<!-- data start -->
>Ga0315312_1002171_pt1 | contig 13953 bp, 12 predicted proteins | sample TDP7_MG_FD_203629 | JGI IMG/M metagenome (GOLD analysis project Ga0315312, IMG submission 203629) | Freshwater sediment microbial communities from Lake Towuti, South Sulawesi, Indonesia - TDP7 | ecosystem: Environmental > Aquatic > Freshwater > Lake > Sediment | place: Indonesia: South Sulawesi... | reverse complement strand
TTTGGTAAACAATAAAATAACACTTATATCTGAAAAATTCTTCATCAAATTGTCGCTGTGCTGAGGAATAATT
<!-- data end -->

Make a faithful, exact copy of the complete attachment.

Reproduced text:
>Ga0315312_1002171_pt1 | contig 13953 bp, 12 predicted proteins | sample TDP7_MG_FD_203629 | JGI IMG/M metagenome (GOLD analysis project Ga0315312, IMG submission 203629) | Freshwater sediment microbial communities from Lake Towuti, South Sulawesi, Indonesia - TDP7 | ecosystem: Environmental > Aquatic > Freshwater > Lake > Sediment | place: Indonesia: South Sulawesi... | reverse complement strand
TTTGGTAAACAATAAAATAACACTTATATCTGAAAAATTCTTCATCAAATTGTCGCTGTGCTGAGGAATAATT